Ben Fitts

The Cactus

Dirty Joe was in love with a cactus. He knew he loved the cactus from the moment he saw her in the barren Arizona desert. The cactus was the only living thing in sight, and Dirty Joe was all alone with her, the sand, and the brutal afternoon sun. 

Dirty Joe slammed the breaks of his Jeep and fished around in its backseat. He withdrew some plastic flowers that wouldn’t wilt in the cruel desert and his beat-up old Martin guitar. He sheepishly approached the cactus and laid the plastic flowers at the base of her stem. He got his old Martin in tune and strummed it as he sang the cactus a pair of Hank Williams songs. Sensing that his opening move was complete, Dirty Joe tipped the brim of his Stetson to the cactus and returned to his Jeep. 

He waited two days, as is appropriate after a first date, then drove his Jeep back to the cactus. He brought a six-pack of Coronas and a pair of beef burritos for himself, and a bucket of rainwater and some fertilizer for her. And of course, his old Martin guitar. After they finished eating and drinking and conversing, Dirty Joe picked up the Martin and sang the cactus another Hank Williams tune. 

The cactus was a shy and quiet girl, but Dirty Joe was pretty sure he was getting the signal from her. Dirty Joe asked if he could kiss her, and the cactus nodded gently in the desert breeze. He leaned in and planted his lips on her spiky green hide. Dirty Joe eventually broke off the kiss and grinned as he plucked the needles out of his face and wiped away the blood. Considering the second date a success, Dirty Joe returned to his Jeep and drove off through the Arizona desert.

Dirty Joe continued to date the cactus. He’d drive to her lonesome spot in the desert and bring food and drinks and his Martin. At the end of each date, Dirty Joe would lean in for another prickly kiss and would withdraw cut and bleeding and overjoyed. The cactus was a traditionally minded girl who wouldn’t surrender her virtue until she felt their relationship had developed to a certain point, and Dirty Joe respected that. He was satisfied with their bloody kisses for the time being.

On the night that the cactus finally let Dirty Joe inside of her, he found that the wait made the experience all the more special. He spent the night thrusting into the cactus, his Wrangler jeans and flannel shirt and briefs and cowboy boots and Martin guitar in a pile beside them on the sand. The frigid desert air goose-pimpled his bare flesh and the cactus’s needles dug deep into the entire front of his body, but Dirty Joe didn’t mind. He was in love.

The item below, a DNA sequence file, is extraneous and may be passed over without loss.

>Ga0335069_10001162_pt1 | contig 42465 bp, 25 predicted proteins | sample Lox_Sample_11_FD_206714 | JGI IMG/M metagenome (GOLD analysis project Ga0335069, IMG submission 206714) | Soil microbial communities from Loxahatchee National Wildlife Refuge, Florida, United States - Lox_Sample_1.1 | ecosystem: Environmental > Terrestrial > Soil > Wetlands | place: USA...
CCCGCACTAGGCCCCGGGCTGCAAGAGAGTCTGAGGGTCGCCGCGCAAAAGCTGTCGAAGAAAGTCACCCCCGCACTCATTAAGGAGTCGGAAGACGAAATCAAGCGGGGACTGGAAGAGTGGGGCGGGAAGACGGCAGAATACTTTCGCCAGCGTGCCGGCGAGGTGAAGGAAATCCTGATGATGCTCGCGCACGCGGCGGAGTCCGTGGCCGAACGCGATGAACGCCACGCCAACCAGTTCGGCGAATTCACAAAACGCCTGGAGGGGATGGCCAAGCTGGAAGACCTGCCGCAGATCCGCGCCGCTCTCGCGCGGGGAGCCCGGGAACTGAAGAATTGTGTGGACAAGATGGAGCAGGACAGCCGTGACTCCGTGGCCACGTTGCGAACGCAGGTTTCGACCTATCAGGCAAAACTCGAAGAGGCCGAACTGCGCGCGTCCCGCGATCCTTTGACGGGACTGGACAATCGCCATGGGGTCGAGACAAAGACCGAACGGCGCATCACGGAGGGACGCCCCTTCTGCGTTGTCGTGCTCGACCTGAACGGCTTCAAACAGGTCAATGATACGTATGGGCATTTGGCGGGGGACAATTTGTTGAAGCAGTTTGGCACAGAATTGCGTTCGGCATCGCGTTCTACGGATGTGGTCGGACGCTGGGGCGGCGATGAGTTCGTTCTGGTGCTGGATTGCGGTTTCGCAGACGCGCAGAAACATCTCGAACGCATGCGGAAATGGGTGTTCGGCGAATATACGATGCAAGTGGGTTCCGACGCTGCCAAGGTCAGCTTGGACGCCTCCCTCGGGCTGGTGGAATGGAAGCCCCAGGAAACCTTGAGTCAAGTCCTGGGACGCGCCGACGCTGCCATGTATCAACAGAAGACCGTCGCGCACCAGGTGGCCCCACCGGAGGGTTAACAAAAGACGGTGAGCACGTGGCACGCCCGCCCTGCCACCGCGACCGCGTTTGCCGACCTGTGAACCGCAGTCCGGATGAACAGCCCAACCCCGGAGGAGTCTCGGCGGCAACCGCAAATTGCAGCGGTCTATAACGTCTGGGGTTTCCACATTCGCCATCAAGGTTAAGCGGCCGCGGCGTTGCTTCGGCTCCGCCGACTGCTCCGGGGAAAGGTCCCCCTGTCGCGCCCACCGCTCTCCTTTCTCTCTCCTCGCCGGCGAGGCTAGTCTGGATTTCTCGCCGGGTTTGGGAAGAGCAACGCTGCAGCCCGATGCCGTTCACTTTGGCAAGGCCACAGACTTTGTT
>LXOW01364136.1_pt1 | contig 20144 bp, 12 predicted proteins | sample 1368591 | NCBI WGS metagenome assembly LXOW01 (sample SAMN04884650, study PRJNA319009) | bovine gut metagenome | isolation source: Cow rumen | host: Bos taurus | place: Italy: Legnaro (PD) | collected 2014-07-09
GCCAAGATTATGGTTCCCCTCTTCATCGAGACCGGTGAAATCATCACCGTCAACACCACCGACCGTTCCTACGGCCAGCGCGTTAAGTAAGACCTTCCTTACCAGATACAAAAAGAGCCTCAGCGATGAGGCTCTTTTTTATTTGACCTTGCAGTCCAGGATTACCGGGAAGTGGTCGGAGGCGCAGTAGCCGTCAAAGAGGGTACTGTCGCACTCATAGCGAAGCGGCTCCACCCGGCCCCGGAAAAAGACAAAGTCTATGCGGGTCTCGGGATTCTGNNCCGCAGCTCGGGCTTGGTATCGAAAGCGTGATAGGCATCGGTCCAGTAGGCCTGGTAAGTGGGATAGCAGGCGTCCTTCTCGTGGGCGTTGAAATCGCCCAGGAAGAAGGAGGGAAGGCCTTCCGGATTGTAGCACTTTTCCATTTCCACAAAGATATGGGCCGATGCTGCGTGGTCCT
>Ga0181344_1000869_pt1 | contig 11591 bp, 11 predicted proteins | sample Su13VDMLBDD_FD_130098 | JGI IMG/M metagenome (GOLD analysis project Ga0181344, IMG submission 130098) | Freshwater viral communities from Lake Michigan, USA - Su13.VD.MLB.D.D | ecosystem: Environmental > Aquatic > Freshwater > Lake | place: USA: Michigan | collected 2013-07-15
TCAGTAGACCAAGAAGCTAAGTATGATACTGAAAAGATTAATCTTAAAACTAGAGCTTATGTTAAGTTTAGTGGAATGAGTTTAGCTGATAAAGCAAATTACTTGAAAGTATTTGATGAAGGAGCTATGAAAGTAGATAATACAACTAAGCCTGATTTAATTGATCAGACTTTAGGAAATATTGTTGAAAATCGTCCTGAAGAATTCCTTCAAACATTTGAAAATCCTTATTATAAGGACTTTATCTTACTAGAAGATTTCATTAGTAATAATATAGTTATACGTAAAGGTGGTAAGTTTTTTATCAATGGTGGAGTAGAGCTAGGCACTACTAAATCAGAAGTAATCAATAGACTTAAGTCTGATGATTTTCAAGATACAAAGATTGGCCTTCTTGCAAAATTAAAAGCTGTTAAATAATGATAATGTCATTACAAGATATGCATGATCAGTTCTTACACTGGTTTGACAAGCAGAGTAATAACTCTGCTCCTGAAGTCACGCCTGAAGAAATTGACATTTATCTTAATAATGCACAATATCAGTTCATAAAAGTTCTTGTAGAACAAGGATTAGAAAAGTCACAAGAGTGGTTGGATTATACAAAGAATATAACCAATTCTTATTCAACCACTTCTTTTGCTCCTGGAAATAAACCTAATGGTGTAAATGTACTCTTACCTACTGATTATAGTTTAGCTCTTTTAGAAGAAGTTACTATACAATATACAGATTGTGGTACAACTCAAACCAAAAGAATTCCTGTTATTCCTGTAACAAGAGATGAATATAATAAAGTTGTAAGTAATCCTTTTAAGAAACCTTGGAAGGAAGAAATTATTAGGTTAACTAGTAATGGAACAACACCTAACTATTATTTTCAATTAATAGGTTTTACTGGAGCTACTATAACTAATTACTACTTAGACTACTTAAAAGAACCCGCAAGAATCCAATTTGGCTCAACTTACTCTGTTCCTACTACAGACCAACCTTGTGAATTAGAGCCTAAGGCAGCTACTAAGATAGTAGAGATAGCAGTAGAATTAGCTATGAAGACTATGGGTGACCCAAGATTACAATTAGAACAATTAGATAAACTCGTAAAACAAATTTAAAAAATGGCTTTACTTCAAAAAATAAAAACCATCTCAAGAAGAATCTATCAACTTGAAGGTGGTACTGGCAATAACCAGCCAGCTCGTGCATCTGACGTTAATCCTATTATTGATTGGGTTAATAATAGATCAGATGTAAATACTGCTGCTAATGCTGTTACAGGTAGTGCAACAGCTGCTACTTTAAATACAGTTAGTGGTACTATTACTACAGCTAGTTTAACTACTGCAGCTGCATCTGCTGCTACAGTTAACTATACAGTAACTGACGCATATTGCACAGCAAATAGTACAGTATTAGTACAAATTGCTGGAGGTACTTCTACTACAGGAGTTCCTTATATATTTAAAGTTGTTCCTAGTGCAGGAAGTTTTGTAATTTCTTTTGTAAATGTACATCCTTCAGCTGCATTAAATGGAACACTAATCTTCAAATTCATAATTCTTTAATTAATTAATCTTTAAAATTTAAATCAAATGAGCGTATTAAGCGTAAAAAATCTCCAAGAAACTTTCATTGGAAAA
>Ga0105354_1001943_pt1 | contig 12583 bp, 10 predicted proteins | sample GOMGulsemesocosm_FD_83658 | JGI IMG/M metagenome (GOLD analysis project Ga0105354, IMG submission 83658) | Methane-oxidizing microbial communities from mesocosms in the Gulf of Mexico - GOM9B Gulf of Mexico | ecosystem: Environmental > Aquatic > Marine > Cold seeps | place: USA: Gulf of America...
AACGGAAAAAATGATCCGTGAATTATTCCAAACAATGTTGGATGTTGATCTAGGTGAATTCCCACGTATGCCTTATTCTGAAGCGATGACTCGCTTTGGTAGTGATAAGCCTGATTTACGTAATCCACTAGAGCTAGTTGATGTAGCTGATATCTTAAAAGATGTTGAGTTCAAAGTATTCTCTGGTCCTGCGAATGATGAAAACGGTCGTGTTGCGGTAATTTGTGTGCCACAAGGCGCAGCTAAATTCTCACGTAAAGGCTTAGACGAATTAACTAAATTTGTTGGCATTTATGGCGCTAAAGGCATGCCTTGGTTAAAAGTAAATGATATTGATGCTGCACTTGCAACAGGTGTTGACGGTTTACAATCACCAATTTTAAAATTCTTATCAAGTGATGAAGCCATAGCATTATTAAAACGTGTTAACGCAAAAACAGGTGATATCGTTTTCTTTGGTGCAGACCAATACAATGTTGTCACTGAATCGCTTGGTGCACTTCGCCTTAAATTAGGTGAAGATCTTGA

Dirty Joe awoke the next morning naked on the desert sand. He had one arm wrapped around the base of the cactus and he was covered in needles. A pool of his own blood had formed beneath him and he was pallid as a vampire’s victim, but none of this bothered him. He stood up, wiped the sand off his ass, pulled the needles out of his body, and squirmed back into his clothes. He leaned in and kissed his lover goodbye, causing a fresh injury as a needle pierced his upper lip. 

Dirty Joe drove off in his Jeep and whistled along with every song on the classic country station. He went about his day unable to think about anything other than the love he and the cactus shared. Nothing else mattered. There was only him and the cactus.

Unable to play it cool any longer, Dirty Joe drove back out into the desert the following day. He slammed on his breaks as he reached the cactus’s spot, and stared ahead of him in disbelief. He crawled out of his Jeep and rubbed his eyes, but nothing changed. The cactus was gone. 

There was a little indent in the sand where the cactus’s roots had been. A trail of soft footprints lead away from that indent, but Dirty Joe was no tracker. And even if he was, it was beside the point. The cactus didn’t want Dirty Joe to follow her. If she wanted to be with him, the cactus would have stayed rooted where she was. Dirty Joe fell to his denim-clad knees and wept. Once he had cried all the tears he could spare, Dirty Joe got up and went back to his Jeep. 

He pulled his Martin out of the backseat and tuned it. Leaning against the side of his Jeep, Dirty Joe sang his favorite Hank Williams song, “I’m So Lonesome I Could Cry”. 

The sounds of Dirty Joe’s singing echoed through the Arizona desert but fell short of reaching a beach on the coast of Australia, where a woman was at the end of a third date with box jellyfish. It didn’t matter how much the jellyfish stung as she took him inside of her or the damage his venom did to her body. She was in love.

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